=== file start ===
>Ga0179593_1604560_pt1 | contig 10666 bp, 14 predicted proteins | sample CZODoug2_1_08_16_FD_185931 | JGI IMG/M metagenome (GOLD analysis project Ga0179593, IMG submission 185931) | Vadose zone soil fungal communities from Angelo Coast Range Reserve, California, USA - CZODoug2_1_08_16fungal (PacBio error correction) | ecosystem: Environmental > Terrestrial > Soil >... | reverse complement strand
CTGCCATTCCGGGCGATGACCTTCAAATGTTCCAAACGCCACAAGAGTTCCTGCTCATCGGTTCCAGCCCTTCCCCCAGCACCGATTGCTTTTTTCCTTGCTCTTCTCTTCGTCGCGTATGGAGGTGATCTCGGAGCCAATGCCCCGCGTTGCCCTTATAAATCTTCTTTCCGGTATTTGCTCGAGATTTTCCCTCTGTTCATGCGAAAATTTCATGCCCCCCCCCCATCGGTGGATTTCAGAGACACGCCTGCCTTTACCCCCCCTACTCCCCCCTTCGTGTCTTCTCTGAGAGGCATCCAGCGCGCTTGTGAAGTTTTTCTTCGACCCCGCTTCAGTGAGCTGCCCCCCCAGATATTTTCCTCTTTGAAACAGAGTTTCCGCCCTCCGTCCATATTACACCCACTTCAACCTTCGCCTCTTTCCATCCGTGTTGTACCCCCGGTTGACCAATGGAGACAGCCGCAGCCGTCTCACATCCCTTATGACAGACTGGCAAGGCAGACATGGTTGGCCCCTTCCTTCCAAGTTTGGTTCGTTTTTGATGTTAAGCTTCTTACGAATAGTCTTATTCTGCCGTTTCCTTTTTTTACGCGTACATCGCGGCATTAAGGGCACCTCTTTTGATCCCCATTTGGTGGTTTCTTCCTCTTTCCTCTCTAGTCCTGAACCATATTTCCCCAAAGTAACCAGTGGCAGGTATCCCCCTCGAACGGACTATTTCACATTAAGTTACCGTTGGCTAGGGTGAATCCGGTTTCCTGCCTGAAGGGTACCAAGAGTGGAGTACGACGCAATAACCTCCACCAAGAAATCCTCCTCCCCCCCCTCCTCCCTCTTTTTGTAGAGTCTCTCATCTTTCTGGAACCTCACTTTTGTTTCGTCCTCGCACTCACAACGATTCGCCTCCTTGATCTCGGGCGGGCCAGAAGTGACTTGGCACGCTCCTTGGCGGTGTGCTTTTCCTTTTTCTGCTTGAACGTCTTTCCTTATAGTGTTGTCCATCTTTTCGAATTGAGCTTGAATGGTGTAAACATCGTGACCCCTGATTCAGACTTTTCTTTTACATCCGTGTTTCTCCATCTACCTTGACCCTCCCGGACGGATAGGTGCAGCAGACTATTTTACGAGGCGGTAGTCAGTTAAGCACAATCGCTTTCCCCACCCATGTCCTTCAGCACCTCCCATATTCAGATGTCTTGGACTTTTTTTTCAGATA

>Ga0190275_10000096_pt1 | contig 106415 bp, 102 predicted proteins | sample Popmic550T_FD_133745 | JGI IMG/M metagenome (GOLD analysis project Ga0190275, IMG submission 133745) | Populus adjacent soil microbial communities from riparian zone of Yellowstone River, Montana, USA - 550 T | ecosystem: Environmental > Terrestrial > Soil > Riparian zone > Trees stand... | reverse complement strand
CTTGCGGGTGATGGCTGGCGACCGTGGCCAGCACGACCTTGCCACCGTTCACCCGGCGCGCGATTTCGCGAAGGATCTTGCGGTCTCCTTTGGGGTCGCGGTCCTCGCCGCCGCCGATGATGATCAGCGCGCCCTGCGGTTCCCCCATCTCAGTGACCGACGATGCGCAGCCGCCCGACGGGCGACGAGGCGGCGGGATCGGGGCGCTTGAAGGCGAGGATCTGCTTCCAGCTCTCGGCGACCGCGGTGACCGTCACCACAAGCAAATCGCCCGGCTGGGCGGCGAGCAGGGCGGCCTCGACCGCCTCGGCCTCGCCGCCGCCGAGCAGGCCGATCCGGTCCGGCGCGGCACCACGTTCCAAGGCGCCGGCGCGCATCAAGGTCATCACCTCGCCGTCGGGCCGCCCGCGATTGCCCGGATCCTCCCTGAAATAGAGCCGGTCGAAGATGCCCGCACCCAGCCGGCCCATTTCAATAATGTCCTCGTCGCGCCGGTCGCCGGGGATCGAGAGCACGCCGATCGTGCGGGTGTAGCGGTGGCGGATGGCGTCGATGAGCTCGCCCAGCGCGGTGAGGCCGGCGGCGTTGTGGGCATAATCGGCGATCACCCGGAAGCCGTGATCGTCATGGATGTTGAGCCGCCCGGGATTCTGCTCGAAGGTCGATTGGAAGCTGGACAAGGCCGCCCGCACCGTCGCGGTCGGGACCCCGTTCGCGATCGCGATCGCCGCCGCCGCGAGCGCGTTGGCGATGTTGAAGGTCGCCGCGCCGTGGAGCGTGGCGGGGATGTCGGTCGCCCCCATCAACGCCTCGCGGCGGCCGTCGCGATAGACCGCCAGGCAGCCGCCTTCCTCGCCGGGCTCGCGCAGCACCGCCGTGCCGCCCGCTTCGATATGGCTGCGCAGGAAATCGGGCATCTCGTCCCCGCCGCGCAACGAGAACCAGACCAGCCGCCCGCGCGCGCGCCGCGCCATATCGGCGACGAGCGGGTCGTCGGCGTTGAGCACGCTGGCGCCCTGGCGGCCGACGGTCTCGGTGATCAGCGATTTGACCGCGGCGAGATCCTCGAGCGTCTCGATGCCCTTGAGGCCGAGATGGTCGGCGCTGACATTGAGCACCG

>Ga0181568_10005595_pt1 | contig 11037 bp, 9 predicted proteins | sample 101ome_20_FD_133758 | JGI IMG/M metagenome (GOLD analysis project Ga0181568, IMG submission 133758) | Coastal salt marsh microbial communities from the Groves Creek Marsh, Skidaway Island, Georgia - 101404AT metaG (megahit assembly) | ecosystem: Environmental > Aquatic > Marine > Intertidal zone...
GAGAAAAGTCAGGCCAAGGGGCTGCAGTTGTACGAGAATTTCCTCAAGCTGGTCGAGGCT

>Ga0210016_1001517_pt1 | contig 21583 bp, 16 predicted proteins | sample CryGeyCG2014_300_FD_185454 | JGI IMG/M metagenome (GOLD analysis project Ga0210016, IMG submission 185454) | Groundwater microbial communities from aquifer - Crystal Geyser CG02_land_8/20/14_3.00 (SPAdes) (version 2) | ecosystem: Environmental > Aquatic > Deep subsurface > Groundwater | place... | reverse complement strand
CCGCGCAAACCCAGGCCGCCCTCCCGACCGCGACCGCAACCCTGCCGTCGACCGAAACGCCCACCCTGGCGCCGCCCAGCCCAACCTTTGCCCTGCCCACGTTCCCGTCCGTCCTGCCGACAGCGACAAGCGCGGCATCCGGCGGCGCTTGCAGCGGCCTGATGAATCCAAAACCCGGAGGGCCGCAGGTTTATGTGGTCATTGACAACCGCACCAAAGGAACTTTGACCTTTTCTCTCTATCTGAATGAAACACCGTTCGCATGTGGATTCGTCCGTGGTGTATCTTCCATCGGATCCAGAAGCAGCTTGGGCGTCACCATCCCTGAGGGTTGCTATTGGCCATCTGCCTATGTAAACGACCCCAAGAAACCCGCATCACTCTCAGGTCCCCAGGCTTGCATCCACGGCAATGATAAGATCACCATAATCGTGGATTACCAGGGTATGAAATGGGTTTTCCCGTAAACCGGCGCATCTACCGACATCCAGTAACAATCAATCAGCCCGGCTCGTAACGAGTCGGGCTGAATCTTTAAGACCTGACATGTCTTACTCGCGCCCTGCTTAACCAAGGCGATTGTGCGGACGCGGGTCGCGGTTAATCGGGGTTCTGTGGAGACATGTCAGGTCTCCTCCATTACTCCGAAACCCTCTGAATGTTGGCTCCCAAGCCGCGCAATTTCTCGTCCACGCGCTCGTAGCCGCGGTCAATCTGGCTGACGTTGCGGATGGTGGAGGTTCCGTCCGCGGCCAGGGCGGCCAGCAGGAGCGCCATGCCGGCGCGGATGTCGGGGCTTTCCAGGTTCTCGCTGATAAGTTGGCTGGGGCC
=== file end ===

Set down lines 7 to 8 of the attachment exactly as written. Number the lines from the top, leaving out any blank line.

>Ga0210016_1001517_pt1 | contig 21583 bp, 16 predicted proteins | sample CryGeyCG2014_300_FD_185454 | JGI IMG/M metagenome (GOLD analysis project Ga0210016, IMG submission 185454) | Groundwater microbial communities from aquifer - Crystal Geyser CG02_land_8/20/14_3.00 (SPAdes) (version 2) | ecosystem: Environmental > Aquatic > Deep subsurface > Groundwater | place... | reverse complement strand
CCGCGCAAACCCAGGCCGCCCTCCCGACCGCGACCGCAACCCTGCCGTCGACCGAAACGCCCACCCTGGCGCCGCCCAGCCCAACCTTTGCCCTGCCCACGTTCCCGTCCGTCCTGCCGACAGCGACAAGCGCGGCATCCGGCGGCGCTTGCAGCGGCCTGATGAATCCAAAACCCGGAGGGCCGCAGGTTTATGTGGTCATTGACAACCGCACCAAAGGAACTTTGACCTTTTCTCTCTATCTGAATGAAACACCGTTCGCATGTGGATTCGTCCGTGGTGTATCTTCCATCGGATCCAGAAGCAGCTTGGGCGTCACCATCCCTGAGGGTTGCTATTGGCCATCTGCCTATGTAAACGACCCCAAGAAACCCGCATCACTCTCAGGTCCCCAGGCTTGCATCCACGGCAATGATAAGATCACCATAATCGTGGATTACCAGGGTATGAAATGGGTTTTCCCGTAAACCGGCGCATCTACCGACATCCAGTAACAATCAATCAGCCCGGCTCGTAACGAGTCGGGCTGAATCTTTAAGACCTGACATGTCTTACTCGCGCCCTGCTTAACCAAGGCGATTGTGCGGACGCGGGTCGCGGTTAATCGGGGTTCTGTGGAGACATGTCAGGTCTCCTCCATTACTCCGAAACCCTCTGAATGTTGGCTCCCAAGCCGCGCAATTTCTCGTCCACGCGCTCGTAGCCGCGGTCAATCTGGCTGACGTTGCGGATGGTGGAGGTTCCGTCCGCGGCCAGGGCGGCCAGCAGGAGCGCCATGCCGGCGCGGATGTCGGGGCTTTCCAGGTTCTCGCTGATAAGTTGGCTGGGGCC